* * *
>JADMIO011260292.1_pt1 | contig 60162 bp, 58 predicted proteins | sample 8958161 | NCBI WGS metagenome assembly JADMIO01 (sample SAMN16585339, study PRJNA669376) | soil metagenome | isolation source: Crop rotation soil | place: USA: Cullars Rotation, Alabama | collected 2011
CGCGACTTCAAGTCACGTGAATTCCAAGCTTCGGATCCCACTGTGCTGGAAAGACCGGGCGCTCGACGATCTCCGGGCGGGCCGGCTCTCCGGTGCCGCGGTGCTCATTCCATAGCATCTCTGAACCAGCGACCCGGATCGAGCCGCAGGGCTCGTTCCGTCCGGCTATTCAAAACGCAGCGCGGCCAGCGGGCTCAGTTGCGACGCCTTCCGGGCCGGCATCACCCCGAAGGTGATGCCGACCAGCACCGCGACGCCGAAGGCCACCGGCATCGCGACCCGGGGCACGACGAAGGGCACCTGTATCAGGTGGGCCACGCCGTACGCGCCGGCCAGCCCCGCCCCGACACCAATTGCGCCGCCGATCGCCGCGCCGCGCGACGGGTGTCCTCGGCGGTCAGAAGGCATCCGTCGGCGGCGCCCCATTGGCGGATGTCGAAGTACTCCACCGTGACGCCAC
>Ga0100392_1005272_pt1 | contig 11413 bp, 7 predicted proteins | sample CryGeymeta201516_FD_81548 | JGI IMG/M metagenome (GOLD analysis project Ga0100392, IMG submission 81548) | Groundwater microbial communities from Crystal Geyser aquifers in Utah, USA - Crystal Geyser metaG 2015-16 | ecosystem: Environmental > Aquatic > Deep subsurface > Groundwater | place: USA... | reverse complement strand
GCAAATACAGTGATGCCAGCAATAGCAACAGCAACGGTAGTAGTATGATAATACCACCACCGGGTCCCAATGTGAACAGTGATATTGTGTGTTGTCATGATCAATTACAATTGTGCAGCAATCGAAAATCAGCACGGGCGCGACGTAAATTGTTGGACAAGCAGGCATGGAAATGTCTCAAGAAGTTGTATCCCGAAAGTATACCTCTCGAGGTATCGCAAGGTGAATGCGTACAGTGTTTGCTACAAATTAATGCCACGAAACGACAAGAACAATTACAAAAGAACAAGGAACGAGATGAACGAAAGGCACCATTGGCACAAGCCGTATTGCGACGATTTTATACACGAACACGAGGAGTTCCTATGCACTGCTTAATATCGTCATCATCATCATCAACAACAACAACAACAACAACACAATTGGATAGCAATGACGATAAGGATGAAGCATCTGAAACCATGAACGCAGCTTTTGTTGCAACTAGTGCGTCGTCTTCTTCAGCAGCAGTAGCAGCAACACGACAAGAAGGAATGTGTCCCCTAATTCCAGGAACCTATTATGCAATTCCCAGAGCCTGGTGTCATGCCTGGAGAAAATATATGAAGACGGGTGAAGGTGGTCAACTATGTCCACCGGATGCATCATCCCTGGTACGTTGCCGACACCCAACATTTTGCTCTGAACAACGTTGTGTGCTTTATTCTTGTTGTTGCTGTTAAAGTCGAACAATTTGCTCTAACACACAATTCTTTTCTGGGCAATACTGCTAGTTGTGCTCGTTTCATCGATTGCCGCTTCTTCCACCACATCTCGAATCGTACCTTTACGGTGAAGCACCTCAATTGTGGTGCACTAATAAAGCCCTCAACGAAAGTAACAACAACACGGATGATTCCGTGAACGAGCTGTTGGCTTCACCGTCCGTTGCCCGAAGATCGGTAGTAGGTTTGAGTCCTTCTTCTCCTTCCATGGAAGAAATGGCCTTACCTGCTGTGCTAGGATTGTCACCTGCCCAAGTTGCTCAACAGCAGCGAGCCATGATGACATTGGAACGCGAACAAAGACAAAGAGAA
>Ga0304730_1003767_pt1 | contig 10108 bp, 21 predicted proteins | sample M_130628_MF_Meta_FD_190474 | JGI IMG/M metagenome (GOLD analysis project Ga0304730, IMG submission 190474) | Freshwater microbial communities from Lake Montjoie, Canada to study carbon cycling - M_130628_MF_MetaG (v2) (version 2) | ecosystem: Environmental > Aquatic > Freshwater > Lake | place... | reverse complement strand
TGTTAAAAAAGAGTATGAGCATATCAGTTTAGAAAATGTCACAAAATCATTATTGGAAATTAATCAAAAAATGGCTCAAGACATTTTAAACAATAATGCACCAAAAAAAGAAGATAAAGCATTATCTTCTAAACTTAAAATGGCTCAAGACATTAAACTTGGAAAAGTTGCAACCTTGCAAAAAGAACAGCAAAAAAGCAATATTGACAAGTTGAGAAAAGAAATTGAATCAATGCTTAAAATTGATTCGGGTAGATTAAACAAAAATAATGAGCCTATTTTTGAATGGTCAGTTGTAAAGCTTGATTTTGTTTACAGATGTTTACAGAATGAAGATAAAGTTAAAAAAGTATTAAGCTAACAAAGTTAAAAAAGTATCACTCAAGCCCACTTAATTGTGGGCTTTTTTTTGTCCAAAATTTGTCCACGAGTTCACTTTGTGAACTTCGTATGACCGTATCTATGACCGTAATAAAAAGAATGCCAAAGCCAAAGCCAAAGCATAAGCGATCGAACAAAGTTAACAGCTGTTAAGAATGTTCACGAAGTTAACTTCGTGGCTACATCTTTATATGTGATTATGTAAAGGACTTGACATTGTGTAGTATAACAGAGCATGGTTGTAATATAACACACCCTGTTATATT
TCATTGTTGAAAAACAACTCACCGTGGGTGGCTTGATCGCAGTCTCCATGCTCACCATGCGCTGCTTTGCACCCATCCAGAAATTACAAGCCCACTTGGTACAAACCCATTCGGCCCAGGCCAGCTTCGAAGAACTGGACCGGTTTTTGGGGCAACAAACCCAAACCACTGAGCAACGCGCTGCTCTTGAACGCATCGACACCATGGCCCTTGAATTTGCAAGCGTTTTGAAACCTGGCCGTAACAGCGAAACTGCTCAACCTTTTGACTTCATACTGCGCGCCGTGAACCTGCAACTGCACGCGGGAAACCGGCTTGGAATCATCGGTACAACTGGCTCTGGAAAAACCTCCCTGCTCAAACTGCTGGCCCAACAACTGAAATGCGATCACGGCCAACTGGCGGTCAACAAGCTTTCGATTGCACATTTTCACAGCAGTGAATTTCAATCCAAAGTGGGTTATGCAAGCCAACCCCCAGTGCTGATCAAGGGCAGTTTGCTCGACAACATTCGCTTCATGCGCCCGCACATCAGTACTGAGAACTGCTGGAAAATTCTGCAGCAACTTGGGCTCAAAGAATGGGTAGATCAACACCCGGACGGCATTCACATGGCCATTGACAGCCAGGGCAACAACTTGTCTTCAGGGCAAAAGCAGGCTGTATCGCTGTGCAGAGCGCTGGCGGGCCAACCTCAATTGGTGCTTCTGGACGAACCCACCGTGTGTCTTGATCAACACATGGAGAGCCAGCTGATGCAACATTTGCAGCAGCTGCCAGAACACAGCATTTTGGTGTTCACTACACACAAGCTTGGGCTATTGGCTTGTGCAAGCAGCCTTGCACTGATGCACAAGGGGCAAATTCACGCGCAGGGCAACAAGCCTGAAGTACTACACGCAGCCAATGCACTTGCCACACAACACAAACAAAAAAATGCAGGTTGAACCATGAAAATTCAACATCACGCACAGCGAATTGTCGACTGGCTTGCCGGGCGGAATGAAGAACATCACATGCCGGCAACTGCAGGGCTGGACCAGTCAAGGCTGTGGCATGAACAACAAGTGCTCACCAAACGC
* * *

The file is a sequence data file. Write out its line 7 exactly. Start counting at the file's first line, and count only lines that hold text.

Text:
TCATTGTTGAAAAACAACTCACCGTGGGTGGCTTGATCGCAGTCTCCATGCTCACCATGCGCTGCTTTGCACCCATCCAGAAATTACAAGCCCACTTGGTACAAACCCATTCGGCCCAGGCCAGCTTCGAAGAACTGGACCGGTTTTTGGGGCAACAAACCCAAACCACTGAGCAACGCGCTGCTCTTGAACGCATCGACACCATGGCCCTTGAATTTGCAAGCGTTTTGAAACCTGGCCGTAACAGCGAAACTGCTCAACCTTTTGACTTCATACTGCGCGCCGTGAACCTGCAACTGCACGCGGGAAACCGGCTTGGAATCATCGGTACAACTGGCTCTGGAAAAACCTCCCTGCTCAAACTGCTGGCCCAACAACTGAAATGCGATCACGGCCAACTGGCGGTCAACAAGCTTTCGATTGCACATTTTCACAGCAGTGAATTTCAATCCAAAGTGGGTTATGCAAGCCAACCCCCAGTGCTGATCAAGGGCAGTTTGCTCGACAACATTCGCTTCATGCGCCCGCACATCAGTACTGAGAACTGCTGGAAAATTCTGCAGCAACTTGGGCTCAAAGAATGGGTAGATCAACACCCGGACGGCATTCACATGGCCATTGACAGCCAGGGCAACAACTTGTCTTCAGGGCAAAAGCAGGCTGTATCGCTGTGCAGAGCGCTGGCGGGCCAACCTCAATTGGTGCTTCTGGACGAACCCACCGTGTGTCTTGATCAACACATGGAGAGCCAGCTGATGCAACATTTGCAGCAGCTGCCAGAACACAGCATTTTGGTGTTCACTACACACAAGCTTGGGCTATTGGCTTGTGCAAGCAGCCTTGCACTGATGCACAAGGGGCAAATTCACGCGCAGGGCAACAAGCCTGAAGTACTACACGCAGCCAATGCACTTGCCACACAACACAAACAAAAAAATGCAGGTTGAACCATGAAAATTCAACATCACGCACAGCGAATTGTCGACTGGCTTGCCGGGCGGAATGAAGAACATCACATGCCGGCAACTGCAGGGCTGGACCAGTCAAGGCTGTGGCATGAACAACAAGTGCTCACCAAACGC